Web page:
With Schutze Away, Buzz Looks on the Bright Side of the Trinity.
Musical chairs: Here Buzz was, ready to weigh in on The Very Important Issue of where D Magazine editor Tim Rogers sends his kid to pre-kindergarten, when our own Jim Schutze, who had already filed a column this week, decided HE wanted to write about Rogers instead.
Damn. But Buzz knows better than to argue with Schutze. The man owns a shotgun.
Then, Robert Wilonsky gets the interview with the soon-to-be-ex mayor (see this page), and since a week went by without Dwaine Caraway calling the cops, Buzz was left sucking wind.
Hang on while we look over Schutze's original column to see whether there's anything to stea...uh, report.
Hmm. "Trinity River...evil Citizens Council...floods...boondoggle...mayor...toll roads."
Man, that Schutze is so pessimistic.
Of course, that doesn't mean there's nothing new going on with the Trinity project. For instance, on January 8 the Morning News reported that the U.S. Army Corps of Engineers had turned over to City Hall the initial results from soil tests of the levees. (The corps has ruled the levees are—pardon our engineering jargon—"el stinkerino mucho" as far as flood protection goes, hence the tests.) No one with the corps or the city would say what those tests found, but city council member Dave Neumann assured the News that doesn't mean the results are bad. The corps just doesn't want to leap to any conclusions.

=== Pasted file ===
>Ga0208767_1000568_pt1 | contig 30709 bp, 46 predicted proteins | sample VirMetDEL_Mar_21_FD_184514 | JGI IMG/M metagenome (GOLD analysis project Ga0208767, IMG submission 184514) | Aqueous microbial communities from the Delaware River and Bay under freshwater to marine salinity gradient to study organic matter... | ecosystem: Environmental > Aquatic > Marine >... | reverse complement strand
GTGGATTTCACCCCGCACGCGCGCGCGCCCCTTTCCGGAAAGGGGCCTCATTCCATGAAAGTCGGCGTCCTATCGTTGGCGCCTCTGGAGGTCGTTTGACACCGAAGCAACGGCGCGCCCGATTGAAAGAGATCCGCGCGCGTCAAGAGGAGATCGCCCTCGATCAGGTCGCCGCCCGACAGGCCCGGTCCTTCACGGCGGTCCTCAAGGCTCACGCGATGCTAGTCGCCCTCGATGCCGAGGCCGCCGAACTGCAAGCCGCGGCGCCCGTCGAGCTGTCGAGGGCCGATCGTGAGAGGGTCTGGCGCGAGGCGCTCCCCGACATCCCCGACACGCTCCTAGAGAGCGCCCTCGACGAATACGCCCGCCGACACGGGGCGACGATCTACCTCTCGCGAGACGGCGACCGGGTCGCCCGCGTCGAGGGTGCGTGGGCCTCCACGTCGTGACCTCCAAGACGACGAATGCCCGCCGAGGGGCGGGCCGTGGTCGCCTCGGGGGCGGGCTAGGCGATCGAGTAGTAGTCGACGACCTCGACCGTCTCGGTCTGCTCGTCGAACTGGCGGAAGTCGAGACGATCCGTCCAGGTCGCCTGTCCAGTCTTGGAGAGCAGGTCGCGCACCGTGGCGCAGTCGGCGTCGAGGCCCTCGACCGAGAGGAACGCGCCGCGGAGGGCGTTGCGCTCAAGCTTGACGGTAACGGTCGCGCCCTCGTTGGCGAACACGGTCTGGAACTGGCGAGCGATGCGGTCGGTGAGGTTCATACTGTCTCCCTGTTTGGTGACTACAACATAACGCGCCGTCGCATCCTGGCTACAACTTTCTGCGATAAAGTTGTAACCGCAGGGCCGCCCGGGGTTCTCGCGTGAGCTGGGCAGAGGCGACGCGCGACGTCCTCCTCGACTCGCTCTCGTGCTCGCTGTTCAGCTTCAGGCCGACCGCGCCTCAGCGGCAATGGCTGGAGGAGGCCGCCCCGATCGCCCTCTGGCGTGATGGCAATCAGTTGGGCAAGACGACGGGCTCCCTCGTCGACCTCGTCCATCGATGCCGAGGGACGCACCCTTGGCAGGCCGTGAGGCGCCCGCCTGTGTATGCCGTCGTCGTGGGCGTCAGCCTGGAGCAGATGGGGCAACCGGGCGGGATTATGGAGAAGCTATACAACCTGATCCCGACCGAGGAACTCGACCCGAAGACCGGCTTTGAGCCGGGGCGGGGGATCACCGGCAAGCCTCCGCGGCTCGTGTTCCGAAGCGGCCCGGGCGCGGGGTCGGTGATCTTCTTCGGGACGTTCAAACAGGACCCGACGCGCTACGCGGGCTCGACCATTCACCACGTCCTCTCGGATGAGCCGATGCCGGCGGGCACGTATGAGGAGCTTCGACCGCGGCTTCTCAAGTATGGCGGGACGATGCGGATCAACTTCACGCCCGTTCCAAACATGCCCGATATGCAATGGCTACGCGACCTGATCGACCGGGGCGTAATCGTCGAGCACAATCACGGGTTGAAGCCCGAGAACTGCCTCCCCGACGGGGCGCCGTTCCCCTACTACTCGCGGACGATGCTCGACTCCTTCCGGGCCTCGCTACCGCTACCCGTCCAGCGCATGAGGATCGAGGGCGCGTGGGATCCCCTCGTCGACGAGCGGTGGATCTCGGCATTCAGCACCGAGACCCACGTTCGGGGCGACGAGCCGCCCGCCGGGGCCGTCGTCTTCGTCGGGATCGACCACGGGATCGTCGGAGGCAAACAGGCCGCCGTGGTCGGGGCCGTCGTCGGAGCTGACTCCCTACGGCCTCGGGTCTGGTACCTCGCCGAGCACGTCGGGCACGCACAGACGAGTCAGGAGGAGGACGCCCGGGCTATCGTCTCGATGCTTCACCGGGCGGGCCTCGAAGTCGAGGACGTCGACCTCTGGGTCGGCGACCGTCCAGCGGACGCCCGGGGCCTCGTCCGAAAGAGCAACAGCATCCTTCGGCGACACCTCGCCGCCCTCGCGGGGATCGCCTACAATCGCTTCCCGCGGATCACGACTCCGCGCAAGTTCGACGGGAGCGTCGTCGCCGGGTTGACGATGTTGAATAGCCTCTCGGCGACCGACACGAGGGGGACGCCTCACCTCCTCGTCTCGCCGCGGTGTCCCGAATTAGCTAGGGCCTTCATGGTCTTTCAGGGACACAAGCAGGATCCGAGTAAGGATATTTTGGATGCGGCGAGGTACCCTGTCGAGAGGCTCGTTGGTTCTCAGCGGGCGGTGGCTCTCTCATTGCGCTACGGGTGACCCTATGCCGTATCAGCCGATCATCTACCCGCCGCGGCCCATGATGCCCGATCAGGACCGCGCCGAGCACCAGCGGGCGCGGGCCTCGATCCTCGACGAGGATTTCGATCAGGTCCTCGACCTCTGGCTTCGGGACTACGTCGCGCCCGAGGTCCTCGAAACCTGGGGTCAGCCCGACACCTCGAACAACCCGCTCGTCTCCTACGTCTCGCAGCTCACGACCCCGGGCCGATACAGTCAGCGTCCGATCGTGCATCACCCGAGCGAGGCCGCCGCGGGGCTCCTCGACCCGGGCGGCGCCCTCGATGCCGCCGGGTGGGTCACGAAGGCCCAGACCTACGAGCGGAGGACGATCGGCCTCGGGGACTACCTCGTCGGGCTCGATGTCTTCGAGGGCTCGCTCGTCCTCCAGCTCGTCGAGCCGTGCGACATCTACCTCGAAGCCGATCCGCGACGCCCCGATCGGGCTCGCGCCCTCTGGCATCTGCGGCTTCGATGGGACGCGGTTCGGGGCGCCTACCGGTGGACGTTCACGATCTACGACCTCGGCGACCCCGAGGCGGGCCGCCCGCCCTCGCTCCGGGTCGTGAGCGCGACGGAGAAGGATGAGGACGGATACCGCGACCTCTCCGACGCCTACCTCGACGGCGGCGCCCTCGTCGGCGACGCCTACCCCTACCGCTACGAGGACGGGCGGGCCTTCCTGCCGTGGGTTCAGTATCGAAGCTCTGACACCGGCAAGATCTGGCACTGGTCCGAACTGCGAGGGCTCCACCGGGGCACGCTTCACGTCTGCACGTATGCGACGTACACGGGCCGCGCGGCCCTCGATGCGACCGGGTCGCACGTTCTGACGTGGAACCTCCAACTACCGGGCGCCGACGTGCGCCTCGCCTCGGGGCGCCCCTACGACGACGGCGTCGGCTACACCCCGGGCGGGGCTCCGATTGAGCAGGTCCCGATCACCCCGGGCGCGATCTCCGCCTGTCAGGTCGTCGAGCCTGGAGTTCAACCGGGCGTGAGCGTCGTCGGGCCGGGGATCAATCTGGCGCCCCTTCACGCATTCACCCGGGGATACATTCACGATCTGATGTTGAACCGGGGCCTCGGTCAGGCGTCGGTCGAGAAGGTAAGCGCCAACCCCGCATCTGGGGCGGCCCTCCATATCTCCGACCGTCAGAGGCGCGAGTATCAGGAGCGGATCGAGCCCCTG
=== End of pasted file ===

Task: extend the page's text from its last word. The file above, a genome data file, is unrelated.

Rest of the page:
Now, a pessimist like Schutze might suggest that's like your oncologist saying, "Well, Mr. Buzz, we've done blood work, an MRI and a biopsy, but we don't want to tell you the results till we're really sure."
But why be pessimistic? Maybe the corps and the city are saving up good news for a special occasion. You know, let's wait till Valentine's Day to let residents know they're not going to be neck deep in muddy water.
And that wasn't the only Trinity development that Schutze missed out on by robbing Buzz. This week, the News also reported that the GOP ban on congressional earmarks has left the city scrambling to find tens of millions of dollars to build a second fancy-schmancy suspension bridge, this one on Interstate 30.
Again, not to worry. City Manager Mary Suhm seemed optimistic the city could make up the dough somewhere.
Ooo! Ooo! We know! How about selling Trinity River Muddy Bottom Cookies? They're chocolatey good with just a hint of PCBs.
We kid, but still, why be Schutzimistic? Surely there's some group of people somewhere the city could tap for money. We're just sure of it.
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